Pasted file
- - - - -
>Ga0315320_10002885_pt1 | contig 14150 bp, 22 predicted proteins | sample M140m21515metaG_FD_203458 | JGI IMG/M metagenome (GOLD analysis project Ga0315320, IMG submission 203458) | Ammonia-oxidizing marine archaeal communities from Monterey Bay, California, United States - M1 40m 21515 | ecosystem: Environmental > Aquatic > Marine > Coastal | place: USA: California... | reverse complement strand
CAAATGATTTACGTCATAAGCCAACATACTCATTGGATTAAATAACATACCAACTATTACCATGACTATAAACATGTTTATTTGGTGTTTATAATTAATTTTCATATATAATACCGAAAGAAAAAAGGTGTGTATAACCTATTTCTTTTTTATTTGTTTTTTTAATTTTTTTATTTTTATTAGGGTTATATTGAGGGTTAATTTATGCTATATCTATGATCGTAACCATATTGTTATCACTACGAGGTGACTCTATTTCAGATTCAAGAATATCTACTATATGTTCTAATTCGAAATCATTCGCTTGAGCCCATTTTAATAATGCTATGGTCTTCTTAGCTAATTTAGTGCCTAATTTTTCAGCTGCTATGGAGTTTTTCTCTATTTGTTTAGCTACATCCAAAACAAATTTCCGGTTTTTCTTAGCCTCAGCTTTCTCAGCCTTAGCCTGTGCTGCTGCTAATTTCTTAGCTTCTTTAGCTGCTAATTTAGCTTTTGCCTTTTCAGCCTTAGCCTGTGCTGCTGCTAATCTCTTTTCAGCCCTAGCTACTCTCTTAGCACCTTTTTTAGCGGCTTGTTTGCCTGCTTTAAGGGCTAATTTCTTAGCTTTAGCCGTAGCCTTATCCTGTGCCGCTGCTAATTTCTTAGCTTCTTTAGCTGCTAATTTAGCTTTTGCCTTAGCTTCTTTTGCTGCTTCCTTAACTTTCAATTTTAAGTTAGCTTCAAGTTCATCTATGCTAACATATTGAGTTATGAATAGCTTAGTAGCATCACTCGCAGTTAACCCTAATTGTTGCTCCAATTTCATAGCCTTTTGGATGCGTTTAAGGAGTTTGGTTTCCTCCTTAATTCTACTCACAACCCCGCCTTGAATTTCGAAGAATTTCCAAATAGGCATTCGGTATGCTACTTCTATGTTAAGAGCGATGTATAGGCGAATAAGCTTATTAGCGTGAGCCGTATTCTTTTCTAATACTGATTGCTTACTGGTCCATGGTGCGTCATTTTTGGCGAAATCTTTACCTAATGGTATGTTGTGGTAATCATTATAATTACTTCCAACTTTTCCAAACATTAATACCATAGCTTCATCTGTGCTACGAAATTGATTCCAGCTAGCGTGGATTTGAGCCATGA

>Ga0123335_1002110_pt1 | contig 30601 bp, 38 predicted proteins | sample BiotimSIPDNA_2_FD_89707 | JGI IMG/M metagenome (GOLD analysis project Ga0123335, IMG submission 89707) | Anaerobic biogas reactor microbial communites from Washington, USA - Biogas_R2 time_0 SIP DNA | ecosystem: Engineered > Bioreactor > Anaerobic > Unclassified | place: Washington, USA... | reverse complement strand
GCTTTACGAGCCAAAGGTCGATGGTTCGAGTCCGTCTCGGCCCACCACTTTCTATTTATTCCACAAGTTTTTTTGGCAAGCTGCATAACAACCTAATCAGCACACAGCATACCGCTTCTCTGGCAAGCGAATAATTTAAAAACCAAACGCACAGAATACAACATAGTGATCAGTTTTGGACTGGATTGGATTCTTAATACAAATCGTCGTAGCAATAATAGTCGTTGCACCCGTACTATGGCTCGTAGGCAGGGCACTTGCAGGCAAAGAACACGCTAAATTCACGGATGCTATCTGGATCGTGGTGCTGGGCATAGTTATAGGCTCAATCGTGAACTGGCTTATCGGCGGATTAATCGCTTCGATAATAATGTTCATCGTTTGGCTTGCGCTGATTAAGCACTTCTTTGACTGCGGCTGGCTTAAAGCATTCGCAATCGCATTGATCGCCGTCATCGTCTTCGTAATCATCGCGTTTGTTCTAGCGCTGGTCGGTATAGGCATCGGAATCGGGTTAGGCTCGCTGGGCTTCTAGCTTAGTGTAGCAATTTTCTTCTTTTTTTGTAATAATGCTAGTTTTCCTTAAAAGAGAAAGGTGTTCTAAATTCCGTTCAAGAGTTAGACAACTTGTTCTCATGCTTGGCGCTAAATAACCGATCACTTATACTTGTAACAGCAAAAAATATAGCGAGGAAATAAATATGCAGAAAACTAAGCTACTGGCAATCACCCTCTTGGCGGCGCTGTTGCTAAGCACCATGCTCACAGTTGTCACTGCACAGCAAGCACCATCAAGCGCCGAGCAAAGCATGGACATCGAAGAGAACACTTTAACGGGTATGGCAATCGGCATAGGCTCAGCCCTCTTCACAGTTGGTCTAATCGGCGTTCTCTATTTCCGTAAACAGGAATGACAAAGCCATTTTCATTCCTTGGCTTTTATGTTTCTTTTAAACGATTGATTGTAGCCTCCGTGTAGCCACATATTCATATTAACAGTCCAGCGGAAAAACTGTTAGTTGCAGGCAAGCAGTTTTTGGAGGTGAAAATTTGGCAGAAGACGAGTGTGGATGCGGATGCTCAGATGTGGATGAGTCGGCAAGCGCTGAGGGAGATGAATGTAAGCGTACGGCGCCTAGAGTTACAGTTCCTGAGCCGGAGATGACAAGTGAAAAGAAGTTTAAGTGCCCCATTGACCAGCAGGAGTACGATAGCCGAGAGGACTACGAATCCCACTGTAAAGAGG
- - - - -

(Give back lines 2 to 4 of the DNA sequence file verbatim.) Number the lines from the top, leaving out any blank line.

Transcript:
CAAATGATTTACGTCATAAGCCAACATACTCATTGGATTAAATAACATACCAACTATTACCATGACTATAAACATGTTTATTTGGTGTTTATAATTAATTTTCATATATAATACCGAAAGAAAAAAGGTGTGTATAACCTATTTCTTTTTTATTTGTTTTTTTAATTTTTTTATTTTTATTAGGGTTATATTGAGGGTTAATTTATGCTATATCTATGATCGTAACCATATTGTTATCACTACGAGGTGACTCTATTTCAGATTCAAGAATATCTACTATATGTTCTAATTCGAAATCATTCGCTTGAGCCCATTTTAATAATGCTATGGTCTTCTTAGCTAATTTAGTGCCTAATTTTTCAGCTGCTATGGAGTTTTTCTCTATTTGTTTAGCTACATCCAAAACAAATTTCCGGTTTTTCTTAGCCTCAGCTTTCTCAGCCTTAGCCTGTGCTGCTGCTAATTTCTTAGCTTCTTTAGCTGCTAATTTAGCTTTTGCCTTTTCAGCCTTAGCCTGTGCTGCTGCTAATCTCTTTTCAGCCCTAGCTACTCTCTTAGCACCTTTTTTAGCGGCTTGTTTGCCTGCTTTAAGGGCTAATTTCTTAGCTTTAGCCGTAGCCTTATCCTGTGCCGCTGCTAATTTCTTAGCTTCTTTAGCTGCTAATTTAGCTTTTGCCTTAGCTTCTTTTGCTGCTTCCTTAACTTTCAATTTTAAGTTAGCTTCAAGTTCATCTATGCTAACATATTGAGTTATGAATAGCTTAGTAGCATCACTCGCAGTTAACCCTAATTGTTGCTCCAATTTCATAGCCTTTTGGATGCGTTTAAGGAGTTTGGTTTCCTCCTTAATTCTACTCACAACCCCGCCTTGAATTTCGAAGAATTTCCAAATAGGCATTCGGTATGCTACTTCTATGTTAAGAGCGATGTATAGGCGAATAAGCTTATTAGCGTGAGCCGTATTCTTTTCTAATACTGATTGCTTACTGGTCCATGGTGCGTCATTTTTGGCGAAATCTTTACCTAATGGTATGTTGTGGTAATCATTATAATTACTTCCAACTTTTCCAAACATTAATACCATAGCTTCATCTGTGCTACGAAATTGATTCCAGCTAGCGTGGATTTGAGCCATGA

>Ga0123335_1002110_pt1 | contig 30601 bp, 38 predicted proteins | sample BiotimSIPDNA_2_FD_89707 | JGI IMG/M metagenome (GOLD analysis project Ga0123335, IMG submission 89707) | Anaerobic biogas reactor microbial communites from Washington, USA - Biogas_R2 time_0 SIP DNA | ecosystem: Engineered > Bioreactor > Anaerobic > Unclassified | place: Washington, USA... | reverse complement strand
GCTTTACGAGCCAAAGGTCGATGGTTCGAGTCCGTCTCGGCCCACCACTTTCTATTTATTCCACAAGTTTTTTTGGCAAGCTGCATAACAACCTAATCAGCACACAGCATACCGCTTCTCTGGCAAGCGAATAATTTAAAAACCAAACGCACAGAATACAACATAGTGATCAGTTTTGGACTGGATTGGATTCTTAATACAAATCGTCGTAGCAATAATAGTCGTTGCACCCGTACTATGGCTCGTAGGCAGGGCACTTGCAGGCAAAGAACACGCTAAATTCACGGATGCTATCTGGATCGTGGTGCTGGGCATAGTTATAGGCTCAATCGTGAACTGGCTTATCGGCGGATTAATCGCTTCGATAATAATGTTCATCGTTTGGCTTGCGCTGATTAAGCACTTCTTTGACTGCGGCTGGCTTAAAGCATTCGCAATCGCATTGATCGCCGTCATCGTCTTCGTAATCATCGCGTTTGTTCTAGCGCTGGTCGGTATAGGCATCGGAATCGGGTTAGGCTCGCTGGGCTTCTAGCTTAGTGTAGCAATTTTCTTCTTTTTTTGTAATAATGCTAGTTTTCCTTAAAAGAGAAAGGTGTTCTAAATTCCGTTCAAGAGTTAGACAACTTGTTCTCATGCTTGGCGCTAAATAACCGATCACTTATACTTGTAACAGCAAAAAATATAGCGAGGAAATAAATATGCAGAAAACTAAGCTACTGGCAATCACCCTCTTGGCGGCGCTGTTGCTAAGCACCATGCTCACAGTTGTCACTGCACAGCAAGCACCATCAAGCGCCGAGCAAAGCATGGACATCGAAGAGAACACTTTAACGGGTATGGCAATCGGCATAGGCTCAGCCCTCTTCACAGTTGGTCTAATCGGCGTTCTCTATTTCCGTAAACAGGAATGACAAAGCCATTTTCATTCCTTGGCTTTTATGTTTCTTTTAAACGATTGATTGTAGCCTCCGTGTAGCCACATATTCATATTAACAGTCCAGCGGAAAAACTGTTAGTTGCAGGCAAGCAGTTTTTGGAGGTGAAAATTTGGCAGAAGACGAGTGTGGATGCGGATGCTCAGATGTGGATGAGTCGGCAAGCGCTGAGGGAGATGAATGTAAGCGTACGGCGCCTAGAGTTACAGTTCCTGAGCCGGAGATGACAAGTGAAAAGAAGTTTAAGTGCCCCATTGACCAGCAGGAGTACGATAGCCGAGAGGACTACGAATCCCACTGTAAAGAGG